The origin of name – Kanyakumari (also spelt as Kanniyakumari) district is bounded by Tirunelveli district in the north and northeast, by Kerala state in the northwest and confluence of Arabian Sea and Indian Ocean in the west and south. The coastline is almost regular except for some points of land projecting into the sea at Cape Comorin. Kanyakumari is the district headquarters of the district of the same name.
At the southern most land tip of India, where the Arabian Sea, the Indian Ocean and the Bay of Bengal meet, lies Kannyakumari, an important pilgrim centre. Kannyakumari is famous for its beach and the spectacular sunrises and sunsets, especially on full moon days. Kanyakumari is also famous for its vast green stretches of paddy fields, rich forests, coconut groves and mineral sands.
Kannyakumari has been named after the Goddess Kannyakumari Amman who is the popular deity of the area. Legend has it that the Goddess Parvati in one of her incarnations as Devi Kanniya did penance on one of the rocks of this land’s end to obtain the hand of Lord Shiva.
Kanniyakumari district, once known as “The Granary of Travancore” lies at the southwestern part of Indian peninsula. It was in Travancore for a long time and then merged with Tamil Nadu in 1956 under the State Linguistic Reorganisation Act.
At the southernmost tip of India, where the Arabian Sea, the Indian Ocean and the Bay of Bengal meet, lies Kanyakumari, an important pilgrimage site. The Kumari Amman temple, here, is dedicated to Parvati as Devi – Kanya – the virgin goddess who did penance to obtain the hand of Lord Shiva.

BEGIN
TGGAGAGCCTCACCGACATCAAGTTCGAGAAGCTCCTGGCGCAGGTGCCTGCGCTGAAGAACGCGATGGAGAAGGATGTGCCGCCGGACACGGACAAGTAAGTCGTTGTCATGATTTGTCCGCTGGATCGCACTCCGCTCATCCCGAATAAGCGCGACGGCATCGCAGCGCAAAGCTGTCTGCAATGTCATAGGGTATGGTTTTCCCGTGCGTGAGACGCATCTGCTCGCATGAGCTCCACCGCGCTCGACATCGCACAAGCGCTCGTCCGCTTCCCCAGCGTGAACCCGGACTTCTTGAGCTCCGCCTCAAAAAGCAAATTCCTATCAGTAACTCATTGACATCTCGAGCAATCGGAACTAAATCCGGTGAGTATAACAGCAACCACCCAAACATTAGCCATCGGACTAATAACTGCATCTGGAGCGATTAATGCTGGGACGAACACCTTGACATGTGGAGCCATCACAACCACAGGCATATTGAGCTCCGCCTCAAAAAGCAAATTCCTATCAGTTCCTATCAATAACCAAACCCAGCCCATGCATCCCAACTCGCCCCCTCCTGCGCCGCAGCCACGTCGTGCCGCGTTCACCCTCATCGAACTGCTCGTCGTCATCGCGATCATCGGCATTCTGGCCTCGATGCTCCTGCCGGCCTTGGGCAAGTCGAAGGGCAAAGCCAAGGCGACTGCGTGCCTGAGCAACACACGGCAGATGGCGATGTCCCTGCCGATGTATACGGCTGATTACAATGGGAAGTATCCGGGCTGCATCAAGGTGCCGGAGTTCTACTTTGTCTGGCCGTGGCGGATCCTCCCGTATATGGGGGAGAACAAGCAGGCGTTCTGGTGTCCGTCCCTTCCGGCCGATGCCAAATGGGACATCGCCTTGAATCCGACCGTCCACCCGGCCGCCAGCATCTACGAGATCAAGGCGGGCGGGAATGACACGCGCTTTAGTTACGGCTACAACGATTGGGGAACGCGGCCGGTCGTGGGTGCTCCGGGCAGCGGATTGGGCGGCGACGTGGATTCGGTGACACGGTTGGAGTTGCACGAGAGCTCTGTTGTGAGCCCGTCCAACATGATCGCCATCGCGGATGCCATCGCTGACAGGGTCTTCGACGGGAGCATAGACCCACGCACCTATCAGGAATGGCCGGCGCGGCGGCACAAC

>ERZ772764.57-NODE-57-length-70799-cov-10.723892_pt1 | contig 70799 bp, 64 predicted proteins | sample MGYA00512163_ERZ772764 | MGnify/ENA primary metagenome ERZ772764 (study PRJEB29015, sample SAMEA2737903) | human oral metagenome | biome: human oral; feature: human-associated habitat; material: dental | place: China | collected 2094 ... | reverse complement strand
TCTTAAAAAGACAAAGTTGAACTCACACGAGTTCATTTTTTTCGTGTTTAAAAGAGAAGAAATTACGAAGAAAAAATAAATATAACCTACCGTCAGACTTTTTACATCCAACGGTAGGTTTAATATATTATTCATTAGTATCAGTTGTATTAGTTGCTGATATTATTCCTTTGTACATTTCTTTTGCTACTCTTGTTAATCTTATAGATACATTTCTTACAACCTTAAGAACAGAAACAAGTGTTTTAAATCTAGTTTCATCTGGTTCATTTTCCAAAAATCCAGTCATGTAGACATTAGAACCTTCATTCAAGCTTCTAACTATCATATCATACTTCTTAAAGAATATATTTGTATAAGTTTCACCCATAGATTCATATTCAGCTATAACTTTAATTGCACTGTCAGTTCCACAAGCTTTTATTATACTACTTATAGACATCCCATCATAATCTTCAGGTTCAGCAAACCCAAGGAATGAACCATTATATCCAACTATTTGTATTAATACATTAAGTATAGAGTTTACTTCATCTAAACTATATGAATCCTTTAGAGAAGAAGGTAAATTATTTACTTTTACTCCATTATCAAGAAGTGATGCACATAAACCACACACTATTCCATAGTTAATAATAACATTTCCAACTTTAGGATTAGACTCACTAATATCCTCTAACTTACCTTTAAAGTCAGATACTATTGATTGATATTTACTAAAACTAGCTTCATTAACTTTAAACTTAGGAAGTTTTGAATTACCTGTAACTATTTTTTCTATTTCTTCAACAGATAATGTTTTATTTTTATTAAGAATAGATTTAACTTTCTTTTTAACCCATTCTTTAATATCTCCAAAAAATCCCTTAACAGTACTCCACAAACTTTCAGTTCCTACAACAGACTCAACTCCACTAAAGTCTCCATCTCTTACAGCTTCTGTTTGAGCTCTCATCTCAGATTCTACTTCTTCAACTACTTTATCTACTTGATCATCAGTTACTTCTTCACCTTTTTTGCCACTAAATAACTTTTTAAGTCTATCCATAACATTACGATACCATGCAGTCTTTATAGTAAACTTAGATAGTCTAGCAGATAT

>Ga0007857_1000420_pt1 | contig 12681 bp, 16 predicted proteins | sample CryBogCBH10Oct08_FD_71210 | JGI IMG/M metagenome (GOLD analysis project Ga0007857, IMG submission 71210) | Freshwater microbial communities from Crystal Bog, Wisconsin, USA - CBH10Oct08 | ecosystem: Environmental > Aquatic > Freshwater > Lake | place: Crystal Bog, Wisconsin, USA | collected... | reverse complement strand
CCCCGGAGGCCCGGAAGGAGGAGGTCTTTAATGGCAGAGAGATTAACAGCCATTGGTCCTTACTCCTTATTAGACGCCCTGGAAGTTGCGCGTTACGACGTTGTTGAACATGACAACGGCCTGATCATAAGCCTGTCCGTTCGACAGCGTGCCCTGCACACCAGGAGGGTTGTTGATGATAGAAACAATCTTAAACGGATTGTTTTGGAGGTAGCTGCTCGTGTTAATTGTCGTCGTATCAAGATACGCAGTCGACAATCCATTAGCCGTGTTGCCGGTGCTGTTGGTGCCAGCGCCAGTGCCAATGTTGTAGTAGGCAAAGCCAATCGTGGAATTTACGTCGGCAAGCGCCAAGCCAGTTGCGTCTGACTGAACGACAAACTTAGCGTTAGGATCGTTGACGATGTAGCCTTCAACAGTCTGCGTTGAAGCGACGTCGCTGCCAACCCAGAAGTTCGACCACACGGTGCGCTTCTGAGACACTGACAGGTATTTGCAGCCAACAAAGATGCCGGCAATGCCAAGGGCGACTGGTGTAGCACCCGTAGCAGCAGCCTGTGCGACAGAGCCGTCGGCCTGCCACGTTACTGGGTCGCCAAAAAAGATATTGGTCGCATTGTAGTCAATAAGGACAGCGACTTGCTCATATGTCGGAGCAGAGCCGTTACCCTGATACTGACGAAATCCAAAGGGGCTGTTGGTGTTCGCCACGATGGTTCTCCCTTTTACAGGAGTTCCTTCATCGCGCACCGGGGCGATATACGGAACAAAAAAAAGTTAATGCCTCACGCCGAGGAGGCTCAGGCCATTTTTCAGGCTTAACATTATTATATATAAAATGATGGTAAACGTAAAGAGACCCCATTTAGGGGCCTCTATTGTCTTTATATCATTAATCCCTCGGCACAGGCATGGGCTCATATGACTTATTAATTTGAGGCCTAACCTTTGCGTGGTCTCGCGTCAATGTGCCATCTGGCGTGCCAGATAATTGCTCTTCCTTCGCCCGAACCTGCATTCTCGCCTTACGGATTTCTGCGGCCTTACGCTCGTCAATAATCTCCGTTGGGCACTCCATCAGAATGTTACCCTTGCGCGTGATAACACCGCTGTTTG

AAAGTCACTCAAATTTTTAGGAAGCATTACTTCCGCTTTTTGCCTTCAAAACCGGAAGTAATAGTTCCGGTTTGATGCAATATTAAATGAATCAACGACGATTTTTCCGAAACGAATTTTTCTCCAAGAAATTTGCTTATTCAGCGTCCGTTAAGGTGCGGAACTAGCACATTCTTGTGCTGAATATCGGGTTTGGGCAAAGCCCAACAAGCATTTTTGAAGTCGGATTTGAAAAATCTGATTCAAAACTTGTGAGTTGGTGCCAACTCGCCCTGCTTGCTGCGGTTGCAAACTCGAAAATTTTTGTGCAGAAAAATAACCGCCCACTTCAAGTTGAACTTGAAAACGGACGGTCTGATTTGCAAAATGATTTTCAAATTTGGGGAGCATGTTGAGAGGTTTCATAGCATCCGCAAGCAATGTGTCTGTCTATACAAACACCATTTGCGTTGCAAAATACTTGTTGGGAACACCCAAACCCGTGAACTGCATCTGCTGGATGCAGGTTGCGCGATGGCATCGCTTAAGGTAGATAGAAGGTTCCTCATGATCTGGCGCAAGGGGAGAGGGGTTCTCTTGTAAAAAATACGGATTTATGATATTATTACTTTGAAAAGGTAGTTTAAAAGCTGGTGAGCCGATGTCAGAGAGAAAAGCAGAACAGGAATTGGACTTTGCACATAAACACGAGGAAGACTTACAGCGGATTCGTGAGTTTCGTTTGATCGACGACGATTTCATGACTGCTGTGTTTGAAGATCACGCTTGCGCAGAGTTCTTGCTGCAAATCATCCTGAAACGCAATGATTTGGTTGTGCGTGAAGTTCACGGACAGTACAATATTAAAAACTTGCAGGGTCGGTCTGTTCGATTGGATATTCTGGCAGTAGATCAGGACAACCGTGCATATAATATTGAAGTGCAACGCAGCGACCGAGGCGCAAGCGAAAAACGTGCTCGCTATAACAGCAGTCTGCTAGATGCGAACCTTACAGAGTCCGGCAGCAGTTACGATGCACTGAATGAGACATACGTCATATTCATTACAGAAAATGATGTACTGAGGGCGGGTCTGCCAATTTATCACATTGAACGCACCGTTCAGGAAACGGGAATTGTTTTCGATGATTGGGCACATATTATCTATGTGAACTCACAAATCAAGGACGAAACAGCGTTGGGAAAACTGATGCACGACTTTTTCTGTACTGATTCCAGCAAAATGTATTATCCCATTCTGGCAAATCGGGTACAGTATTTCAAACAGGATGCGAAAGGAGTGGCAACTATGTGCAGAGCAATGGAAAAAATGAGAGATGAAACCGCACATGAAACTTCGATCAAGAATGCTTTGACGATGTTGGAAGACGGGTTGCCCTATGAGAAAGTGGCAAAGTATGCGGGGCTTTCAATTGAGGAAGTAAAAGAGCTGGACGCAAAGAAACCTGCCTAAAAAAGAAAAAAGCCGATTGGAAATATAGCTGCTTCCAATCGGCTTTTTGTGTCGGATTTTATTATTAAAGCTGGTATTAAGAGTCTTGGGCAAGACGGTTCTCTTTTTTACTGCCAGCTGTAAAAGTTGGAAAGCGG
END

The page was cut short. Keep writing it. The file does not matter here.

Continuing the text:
Two rocks reach out of the ocean, south-east of the Kumari Amman temple. One of these is Sri Padaparai, where the footprints of the virgin goddess are to be seen. On this rock, Swami Vivekananda is said to have sat in deep meditation; and here stands the Vivekananda Rock Memorial, built in 1970.
Kanyakumari is the southern most district of Tamil Nadu. The district lies between 77o 15′ and 77o 36′ of the eastern longitudes and 8o 03′ and 8o 35′ of the northern Latitudes. The District is bound by Tirunelveli District on the North and the east. The South Eastern boundary is the Gulf of Mannar. On the South and the South West, the boundaries are the Indian Ocean and the Arabian Sea. On the West and North West it is bound by Kerala.
Pilgrim Attractions of Kanyakumari
Temple Of Goddess Bhagavati
Few temples in India are more picturesquely located than that of Goddess Bhagavati in Kannyakumari. It stands near where three oceans meet: the Indian Ocean, the Bay of Bengal and the Arabian Sea. In its early form the temple seems to have been built by the first Pandyas. The Nayaks expanded it later. There are three Prakaras. The image of the Goddess in the sanctum is marvellous in its serenity and beneficence. She carries a necklace in Her right hand. The eastern gate, facing the Bay of Bengal is opened only five times a year.
Swami Vivekananda Rock Memorial
On the evening of December 25, 1892, Swami Vivekananda who had come to Kannyakumari on pilgrimage swam to the rock and spent the whole night there in deep meditation. He then resolved to decide himself to the service of the Motherland and to spread the message of Vedanta. Next year he attended the Parliament of Religions in Chicago, an event of seminal importance in the modern history of Hinduism. To commemorate his visit to the rock a superb memorial has been erected. It attracts thousands of visitors.